Why Endocyte, Unwired Planet, and LIN Media Are Today's 3 Best Stocks

Geopolitical tensions drag down the S&P 500, while Endocyte, Unwired Planet, and LIN Media explode higher to end the week.

Mar 21, 2014 at 5:15PM

Heading into the weekend, investors had no large-scale economic data to rely on, and focused instead on persistent tensions between Russia and the rest of the world about its annexation of Crimea from Ukraine.


As a result of Russia's aggression to claim Crimea, the U.S. and EU have both imposed sanctions on Russia. These have the potential to slow down growth in an otherwise rapidly growing country. Were Russia to retaliate with sanctions of its own, it's quite possible that global growth prospects could tick down a bit, which wouldn't bode favorably for stocks.

Also, I believe the mixed reality of a QE3 taper is beginning to hit home with investors following Fed chairperson Janet Yellen's commentary earlier this week. The U.S. economy is doing better, as evidenced by the additional $10 billion taper down to $55 billion in economic stimulus each month. But the taper also signals the end of free money and a possible shift in lending rates, which the Fed may look to raise as early as next year. When rates begin to rise, it's quite possible that industries that are very reliant on low lending rates, such as homebuilders, could be hurting big time.

Despite hitting a fresh all-time intraday high, the broad-based S&P 500 dipped by 5.49 points (-0.29%) to close at 1,866.52, but still ended the week more than 1% higher than where it began.

The highlight of the day, though, went to biopharmaceutical company Endocyte (NASDAQ:ECYT), which skyrocketed 92.4% after announcing a duo of positive news. First. it announced that its phase 2b results for its TARGET trial evaluating the combination of vintafolide and docetaxel in treating non-small cell lung cancer (NSCLC) patients met its primary endpoint, and lowered the risk of disease worsening or death by 25% compared to the docetaxel arm by itself. Also, Endocyte received a positive opinion from the Committee for Medicinal Products for Human Use in the EU on Vynfinti (the EU name for vintafolide), and its companion diagnostics Folcepri and Neocepri for conditional marketing authorizations. These three positive opinions will now be reviewed by the European Commission. In addition to representing a solid win for Endocyte, it's a big positive for Merck (NYSE:MRK), which is Endocyte's licensing and marketing partner outside the United States.

Not to be outdone, small-cap intellectual property and licensing company Unwired Planet (NASDAQ:UPIP) soared 49.2% after announcing that it had sold a portfolio of patents to China's Lenovo for $100 million in cash, as well as agreed to a term-based license of Unwired's patent portfolio with Lenovo. The portfolio includes patents that relate to 3G and LTE mobile technologies, as well as other mobile patents, and should help Lenovo build on its push into mobile following its recent acquisition of Motorola Mobility from Google. For Unwired, it now gives the company fresh capital that can be deployed to buy or develop new technology patents.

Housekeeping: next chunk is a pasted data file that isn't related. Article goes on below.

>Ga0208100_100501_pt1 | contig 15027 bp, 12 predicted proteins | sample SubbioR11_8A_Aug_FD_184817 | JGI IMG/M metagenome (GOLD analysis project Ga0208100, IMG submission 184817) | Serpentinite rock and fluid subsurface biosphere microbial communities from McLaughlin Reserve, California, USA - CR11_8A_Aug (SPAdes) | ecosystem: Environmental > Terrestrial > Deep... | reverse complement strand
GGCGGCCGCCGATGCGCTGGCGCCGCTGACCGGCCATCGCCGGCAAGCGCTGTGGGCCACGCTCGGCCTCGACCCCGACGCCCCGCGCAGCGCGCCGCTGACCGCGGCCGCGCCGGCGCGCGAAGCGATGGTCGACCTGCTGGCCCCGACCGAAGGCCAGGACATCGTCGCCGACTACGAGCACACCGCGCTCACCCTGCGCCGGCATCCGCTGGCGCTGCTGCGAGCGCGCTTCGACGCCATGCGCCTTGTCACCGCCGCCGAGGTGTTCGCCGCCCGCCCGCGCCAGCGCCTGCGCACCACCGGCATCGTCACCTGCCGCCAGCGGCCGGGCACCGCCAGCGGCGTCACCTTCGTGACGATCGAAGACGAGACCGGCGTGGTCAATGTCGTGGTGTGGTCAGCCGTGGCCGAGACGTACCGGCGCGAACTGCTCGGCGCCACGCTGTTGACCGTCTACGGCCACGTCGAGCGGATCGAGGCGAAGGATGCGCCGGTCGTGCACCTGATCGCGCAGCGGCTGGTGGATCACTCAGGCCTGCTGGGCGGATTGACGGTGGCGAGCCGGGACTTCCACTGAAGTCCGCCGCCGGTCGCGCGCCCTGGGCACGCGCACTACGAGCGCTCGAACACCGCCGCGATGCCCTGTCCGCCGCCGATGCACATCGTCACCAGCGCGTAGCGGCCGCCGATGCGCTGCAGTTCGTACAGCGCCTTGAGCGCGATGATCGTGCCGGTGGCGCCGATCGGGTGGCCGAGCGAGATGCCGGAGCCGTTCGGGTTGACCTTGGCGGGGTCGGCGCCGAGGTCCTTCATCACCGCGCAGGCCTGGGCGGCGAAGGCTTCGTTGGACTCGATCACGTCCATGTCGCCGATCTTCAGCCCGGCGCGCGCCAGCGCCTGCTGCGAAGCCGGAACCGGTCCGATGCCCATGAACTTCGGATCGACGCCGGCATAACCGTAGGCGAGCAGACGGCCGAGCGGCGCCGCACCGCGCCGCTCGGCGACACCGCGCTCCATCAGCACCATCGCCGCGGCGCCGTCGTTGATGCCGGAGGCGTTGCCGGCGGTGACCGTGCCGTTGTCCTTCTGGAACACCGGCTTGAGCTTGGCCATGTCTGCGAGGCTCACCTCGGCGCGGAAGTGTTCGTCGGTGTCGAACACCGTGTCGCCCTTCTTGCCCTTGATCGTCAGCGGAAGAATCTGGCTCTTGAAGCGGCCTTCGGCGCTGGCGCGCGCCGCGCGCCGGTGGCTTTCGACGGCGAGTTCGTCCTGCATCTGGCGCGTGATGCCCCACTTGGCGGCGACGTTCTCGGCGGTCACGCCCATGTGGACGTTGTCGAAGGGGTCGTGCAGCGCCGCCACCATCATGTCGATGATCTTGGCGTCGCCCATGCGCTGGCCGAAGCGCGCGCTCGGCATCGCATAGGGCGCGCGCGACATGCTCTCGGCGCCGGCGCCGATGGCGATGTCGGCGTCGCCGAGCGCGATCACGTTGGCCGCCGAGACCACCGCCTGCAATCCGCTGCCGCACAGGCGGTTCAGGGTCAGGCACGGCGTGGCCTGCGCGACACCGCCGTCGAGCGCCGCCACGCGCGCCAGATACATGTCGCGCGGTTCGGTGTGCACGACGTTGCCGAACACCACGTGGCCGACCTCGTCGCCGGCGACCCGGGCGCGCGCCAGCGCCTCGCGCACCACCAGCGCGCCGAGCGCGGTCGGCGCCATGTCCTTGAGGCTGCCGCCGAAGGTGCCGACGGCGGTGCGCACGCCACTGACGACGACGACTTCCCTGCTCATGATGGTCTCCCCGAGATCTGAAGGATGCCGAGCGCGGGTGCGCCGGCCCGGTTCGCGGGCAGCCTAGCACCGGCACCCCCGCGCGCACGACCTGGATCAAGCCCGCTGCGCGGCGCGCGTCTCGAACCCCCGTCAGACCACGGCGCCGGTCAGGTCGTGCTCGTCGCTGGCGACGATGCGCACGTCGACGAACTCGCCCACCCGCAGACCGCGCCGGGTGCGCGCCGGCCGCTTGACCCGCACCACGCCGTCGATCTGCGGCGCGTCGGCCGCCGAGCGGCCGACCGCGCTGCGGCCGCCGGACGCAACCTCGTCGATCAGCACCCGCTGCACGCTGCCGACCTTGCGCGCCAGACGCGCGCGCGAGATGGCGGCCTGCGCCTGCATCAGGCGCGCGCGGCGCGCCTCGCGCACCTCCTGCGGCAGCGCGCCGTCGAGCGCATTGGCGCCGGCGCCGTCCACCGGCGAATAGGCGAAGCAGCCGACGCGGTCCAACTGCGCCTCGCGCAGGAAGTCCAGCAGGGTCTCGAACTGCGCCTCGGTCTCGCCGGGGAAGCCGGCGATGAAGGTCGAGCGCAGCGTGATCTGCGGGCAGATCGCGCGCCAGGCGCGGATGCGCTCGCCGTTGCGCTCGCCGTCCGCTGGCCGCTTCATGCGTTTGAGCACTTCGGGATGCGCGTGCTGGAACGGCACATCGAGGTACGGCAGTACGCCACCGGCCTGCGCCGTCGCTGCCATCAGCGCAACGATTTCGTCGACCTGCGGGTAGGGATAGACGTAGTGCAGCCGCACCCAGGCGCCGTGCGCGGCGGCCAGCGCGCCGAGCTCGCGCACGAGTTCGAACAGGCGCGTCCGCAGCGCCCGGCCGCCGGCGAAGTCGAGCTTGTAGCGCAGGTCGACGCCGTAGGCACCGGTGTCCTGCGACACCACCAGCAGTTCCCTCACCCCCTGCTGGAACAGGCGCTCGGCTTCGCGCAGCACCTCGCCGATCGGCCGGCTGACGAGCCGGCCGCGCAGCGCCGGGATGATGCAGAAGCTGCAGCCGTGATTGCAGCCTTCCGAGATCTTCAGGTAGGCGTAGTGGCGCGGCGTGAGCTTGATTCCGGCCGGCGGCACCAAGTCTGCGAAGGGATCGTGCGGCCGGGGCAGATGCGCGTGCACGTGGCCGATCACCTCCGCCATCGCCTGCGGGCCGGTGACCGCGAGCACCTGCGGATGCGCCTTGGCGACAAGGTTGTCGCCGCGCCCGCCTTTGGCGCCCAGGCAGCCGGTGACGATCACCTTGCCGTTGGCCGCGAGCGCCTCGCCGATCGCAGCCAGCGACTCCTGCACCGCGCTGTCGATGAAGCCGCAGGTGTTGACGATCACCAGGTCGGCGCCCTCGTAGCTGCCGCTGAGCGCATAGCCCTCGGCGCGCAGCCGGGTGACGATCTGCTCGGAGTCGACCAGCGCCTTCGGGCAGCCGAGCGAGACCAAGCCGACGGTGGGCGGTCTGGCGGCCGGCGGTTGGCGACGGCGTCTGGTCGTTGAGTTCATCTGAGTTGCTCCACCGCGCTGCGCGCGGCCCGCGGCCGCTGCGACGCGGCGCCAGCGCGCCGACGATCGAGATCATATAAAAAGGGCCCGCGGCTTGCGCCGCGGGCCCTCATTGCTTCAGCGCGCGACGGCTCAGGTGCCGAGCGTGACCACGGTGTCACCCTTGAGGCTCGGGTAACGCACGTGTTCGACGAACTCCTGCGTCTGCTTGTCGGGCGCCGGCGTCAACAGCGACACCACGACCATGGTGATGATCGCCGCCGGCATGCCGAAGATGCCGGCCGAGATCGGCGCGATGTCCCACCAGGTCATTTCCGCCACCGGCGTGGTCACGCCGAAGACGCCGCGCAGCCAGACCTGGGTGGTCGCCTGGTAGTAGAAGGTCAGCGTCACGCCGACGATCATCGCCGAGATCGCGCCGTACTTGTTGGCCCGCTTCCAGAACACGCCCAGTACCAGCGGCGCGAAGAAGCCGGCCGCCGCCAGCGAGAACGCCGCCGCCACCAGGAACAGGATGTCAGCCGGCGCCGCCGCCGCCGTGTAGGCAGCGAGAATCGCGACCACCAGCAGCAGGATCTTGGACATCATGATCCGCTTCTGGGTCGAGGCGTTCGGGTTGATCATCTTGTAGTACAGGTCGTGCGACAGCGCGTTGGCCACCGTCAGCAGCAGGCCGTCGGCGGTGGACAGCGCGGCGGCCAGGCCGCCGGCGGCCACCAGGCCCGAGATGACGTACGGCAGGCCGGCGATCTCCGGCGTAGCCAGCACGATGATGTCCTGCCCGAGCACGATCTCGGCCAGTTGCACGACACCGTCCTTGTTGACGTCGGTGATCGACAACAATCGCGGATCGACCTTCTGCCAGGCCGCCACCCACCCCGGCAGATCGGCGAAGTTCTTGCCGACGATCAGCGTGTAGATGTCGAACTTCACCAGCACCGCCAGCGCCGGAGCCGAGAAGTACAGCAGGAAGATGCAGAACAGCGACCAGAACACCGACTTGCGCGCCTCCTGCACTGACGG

Finally, multimedia company LIN Media (NYSE:LIN) soared 22.5% after it and Media General (NYSE:MEG) announced that they would be merging in a $2.6 billion deal to create the second-largest pure-play television broadcasting company. Under the terms of the deal, LIN shareholders can choose to receive either $27.82 per share in cash, or 1.5762 shares of the new holding company for each share of LIN that they own. The transaction will help the combined company reach 23% of all U.S. TV households with the expectation that cost synergies could reach $70 million annually after the third year post-merger. This looks like a smart move for these two companies, with media giants in general merging en masse of late. I still urge caution because the valuation of the combined entity may be a bit rich at the moment, but the deal should be a winner in the long run.

Endocyte, Unwired Planet, and LIN all soared today, but even they could struggle to keep pace with this top stock in 2014
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Sean Williams has no material interest in any companies mentioned in this article. You can follow him on CAPS under the screen name TMFUltraLong, track every pick he makes under the screen name TrackUltraLong, and check him out on Twitter, where he goes by the handle @TMFUltraLong.

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A Financial Plan on an Index Card

Keeping it simple.

Aug 7, 2015 at 11:26AM

Two years ago, University of Chicago professor Harold Pollack wrote his entire financial plan on an index card.

It blew up. People loved the idea. Financial advice is often intentionally complicated. Obscurity lets advisors charge higher fees. But the most important parts are painfully simple. Here's how Pollack put it:

The card came out of chat I had regarding what I view as the financial industry's basic dilemma: The best investment advice fits on an index card. A commenter asked for the actual index card. Although I was originally speaking in metaphor, I grabbed a pen and one of my daughter's note cards, scribbled this out in maybe three minutes, snapped a picture with my iPhone, and the rest was history.

More advisors and investors caught onto the idea and started writing their own financial plans on a single index card.

I love the exercise, because it makes you think about what's important and forces you to be succinct.

So, here's my index-card financial plan:


Everything else is details. 

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